Yellow fever

2007 Schools Wikipedia Selection. Related subjects: Health and medicine

Yellow fever
Classifications and external resources
ICD- 10 A 95.
ICD- 9 060
DiseasesDB 14203
Yellow fever virus

TEM micrograph showing multiple virions of the yellow fever virus (234,000x magnification).
Virus classification
Group: Group IV ( (+)ssRNA)
Family: Flaviviridae
Genus: Flavivirus
Species: Yellow Fever virus

Yellow fever (also called yellow jack, black vomit or vomito negro in Spanish, or sometimes American Plague) is an acute viral disease. It is an important cause of hemorrhagic illness in many African and South American countries despite existence of an effective vaccine. The yellow in the disease name refers to the jaundice that affects some patients .

Yellow fever has been a source of several devastating epidemics. During one of Napoleon's campaigns to Haiti in 1802, the troops were attacked by yellow fever. More than half of the army perished due to the disease. Outbreaks followed by thousands of fatalities occurred periodically in other Western Hemisphere locations until research which included human volunteers (some of whom died) led to an understanding of the method of transmission to humans (primarily by mosquitos) and development of a vaccine and other preventative efforts in the early 20th century.

Despite the costly and sacrificial breakthrough research by Cuban physician Carlos Finlay, American physician Walter Reed and many others, over 100 years later, unvaccinated populations in many developing nations in Africa and Central and South America continue to be at risk. As of 2001, the World Health Organization (WHO) estimates that yellow fever causes 200,000 illnesses and 30,000 deaths every year in unvaccinated populations.


The female Aedes aegypti mosquito on a human host, about to obtain a blood meal
The female Aedes aegypti mosquito on a human host, about to obtain a blood meal

Yellow fever is caused by an arbovirus of the family Flaviviridae, and is one of the smallest RNA viruses isolated. Human infection is begun after deposition of viral particles through the skin in infected arthropod saliva. Mosquitos are the primary vector in transmission of the disease from forest monkeys to humans and in person-to-person transmission. The mosquitos involved are Aedes simpsoni, A. africanus, and A. aegypti in Africa, and the Haemagogus and Sabethes genera in South America.


After a 3 to 6 day incubation period, the typical symptoms that arise are fever, muscle aches, headache, and backache. Other symptoms may include a red tongue, flushed face, and reddening of the eyes. In a portion of cases there is also involvement of internal organs including the liver, kidneys, and heart. There may be hemorrhage from the gastrointestinal tract, causing a bloody vomit with a black colour called coffee ground vomiting (which explains the name "black vomit"). Later, the disease is sometimes complicated by jaundice with liver failure (which causes yellow skin colour, hence the name "yellow fever") and/or kidney insufficiency with proteinuria. If the disease progresses, delirium, seizures and coma ensue. Hypotension and dehydration are also common.


Yellow fever infections are frequently severe, but more moderate cases may occur as the result of previous infection by another flavivirus. After infection, the virus first replicates locally, followed by transportation to the rest of the body via the lymphatic system. Following systemic lymphatic infection, the virus proceeds to establish itself throughout organ systems, including the heart, kidneys, adrenal glands, and the parenchyma of the liver; high viral loads are also present in the blood. Necrotic masses ( Councilman bodies) appear in the cytoplasm of hepatocytes.,

There is a difference between disease outbreaks in rural or forest areas and in towns. Disease outbreaks in towns and non-native people are usually more serious.


A vaccine for yellow fever was developed which gives a 10-year or more immunity from the disease and effectively protects people traveling to the affected areas whilst being a means to control the disease at the same time. Woodcutters working in jungle areas should be particularly targeted for vaccination. Insecticides, protective clothing and screening of houses are helpful but not always enough. In affected areas mosquito control methods have proved effective in decreasing the number of cases.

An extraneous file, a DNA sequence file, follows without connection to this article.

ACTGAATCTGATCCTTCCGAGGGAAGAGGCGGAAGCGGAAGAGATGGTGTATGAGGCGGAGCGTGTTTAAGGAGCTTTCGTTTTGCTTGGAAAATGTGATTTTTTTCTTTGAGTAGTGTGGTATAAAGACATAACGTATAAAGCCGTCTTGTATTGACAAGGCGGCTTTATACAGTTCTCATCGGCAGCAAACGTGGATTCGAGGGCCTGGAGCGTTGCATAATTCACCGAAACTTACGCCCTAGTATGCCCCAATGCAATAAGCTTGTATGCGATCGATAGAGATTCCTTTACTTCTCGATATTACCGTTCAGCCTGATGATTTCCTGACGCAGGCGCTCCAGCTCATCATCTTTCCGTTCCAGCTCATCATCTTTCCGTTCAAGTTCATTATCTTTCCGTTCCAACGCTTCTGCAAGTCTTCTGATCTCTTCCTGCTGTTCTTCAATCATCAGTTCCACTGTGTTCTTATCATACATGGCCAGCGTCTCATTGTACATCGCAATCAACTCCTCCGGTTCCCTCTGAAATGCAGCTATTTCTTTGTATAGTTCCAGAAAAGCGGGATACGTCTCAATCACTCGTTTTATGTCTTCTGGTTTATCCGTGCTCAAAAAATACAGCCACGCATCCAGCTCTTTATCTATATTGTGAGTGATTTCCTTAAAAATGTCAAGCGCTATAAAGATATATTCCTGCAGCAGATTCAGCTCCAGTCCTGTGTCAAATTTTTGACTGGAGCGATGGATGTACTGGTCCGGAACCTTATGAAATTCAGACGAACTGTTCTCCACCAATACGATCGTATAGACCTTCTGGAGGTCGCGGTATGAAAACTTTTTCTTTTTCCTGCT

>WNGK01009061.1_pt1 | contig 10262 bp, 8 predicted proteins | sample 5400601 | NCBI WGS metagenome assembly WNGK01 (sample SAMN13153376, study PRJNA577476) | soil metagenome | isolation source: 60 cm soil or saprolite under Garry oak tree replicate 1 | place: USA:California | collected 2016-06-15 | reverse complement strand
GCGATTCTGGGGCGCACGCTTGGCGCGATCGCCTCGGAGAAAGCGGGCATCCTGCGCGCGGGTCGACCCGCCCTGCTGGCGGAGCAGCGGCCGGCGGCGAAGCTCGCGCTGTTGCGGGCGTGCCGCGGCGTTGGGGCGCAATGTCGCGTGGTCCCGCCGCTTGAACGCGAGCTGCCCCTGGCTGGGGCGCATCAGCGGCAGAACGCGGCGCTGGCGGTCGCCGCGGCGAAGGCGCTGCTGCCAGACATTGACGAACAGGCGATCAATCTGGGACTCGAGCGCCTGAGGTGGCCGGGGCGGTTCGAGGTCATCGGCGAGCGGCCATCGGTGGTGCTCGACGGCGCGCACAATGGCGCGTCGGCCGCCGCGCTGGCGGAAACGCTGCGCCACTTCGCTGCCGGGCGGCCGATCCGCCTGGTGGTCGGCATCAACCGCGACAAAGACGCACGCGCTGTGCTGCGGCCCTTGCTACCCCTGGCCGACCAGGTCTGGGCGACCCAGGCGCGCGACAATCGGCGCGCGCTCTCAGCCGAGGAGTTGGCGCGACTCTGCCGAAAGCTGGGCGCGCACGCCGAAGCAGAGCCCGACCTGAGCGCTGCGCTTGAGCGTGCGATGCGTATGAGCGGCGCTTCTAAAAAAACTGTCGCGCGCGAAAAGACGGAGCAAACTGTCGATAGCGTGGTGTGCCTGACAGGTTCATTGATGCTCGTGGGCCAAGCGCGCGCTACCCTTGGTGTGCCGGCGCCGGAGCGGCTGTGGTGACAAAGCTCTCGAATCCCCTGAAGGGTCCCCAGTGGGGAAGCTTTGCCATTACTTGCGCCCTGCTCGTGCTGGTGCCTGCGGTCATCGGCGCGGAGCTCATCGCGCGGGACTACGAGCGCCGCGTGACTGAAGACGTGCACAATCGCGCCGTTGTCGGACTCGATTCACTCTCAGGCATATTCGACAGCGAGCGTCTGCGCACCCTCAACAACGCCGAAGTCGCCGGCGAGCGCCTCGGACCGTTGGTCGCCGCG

Recent studies have noted the increase in areas affected by mosquito-borne viral infections and have called for further research and funding for vaccines.,


There is no real specific cure for yellow fever; therefore vaccination is important. Treatment is symptomatic and supportive only. Fluid replacement, fighting hypotension and transfusion of blood derivates is mostly needed in severe cases. In severe cases resulting in acute renal failure, dialysis may be necessary. A fever victim needs to get lots of rest, fresh air, and drink plenty of fluids.

Research data

In the hamster model of yellow fever, early administration of the antiviral ribavirin is an effective early treatment of many pathological features of the disease. Ribavirin treatment during the first five days after virus infection improved survival, reduced tissue damage in target organs (liver and spleen), prevented hepatocellular steatosis, and normalized alanine aminotransferase (a liver damage marker) levels. The results of this study suggest that ribavirin may be effective in the early treatment of yellow fever, and that its mechanism of action in reducing liver pathology in yellow fever virus infection may be similar to that observed with ribavirin in the treatment of hepatitis C, a virus related to yellow fever. Because ribavirin had failed to improve survival in a virulent primate (rhesus) model of yellow fever infection, it had been previously discounted as a possible therapy.


Historical reports have claimed a mortality rate of between 1 in 17 (5.8%) and 1 in 3 (33%). However, in 2000, the WHO stated that in reported cases the fatality rate is between 15% and 50% .


Endemic range of yellow fever in Africa, 2005.
Endemic range of yellow fever in Africa, 2005.
Endemic range of yellow fever in South America, 2005.
Endemic range of yellow fever in South America, 2005.

Yellow fever occurs only in Africa, South and Central America, and the Caribbean . Most outbreaks in South America are to people who work within the tropical rain forests and have direct contact with the organisms within the rainforest.

The disease can remain locally unknown in humans for long periods of time and then suddenly break out in an epidemic fashion. In Central America and Trinidad, such epidemics have been due to a form of the disease (jungle yellow fever) that is kept alive in Red Howler monkey populations and transmitted by Haemagogus mosquito species which live only in the canopy of rain forests. The virus is passed to humans when the tall rainforest trees are cut down. Infected woodcutters can then pass on the disease to others via species of Aedes mosquitoes that typically live at low altitudes, thus triggering an epidemic.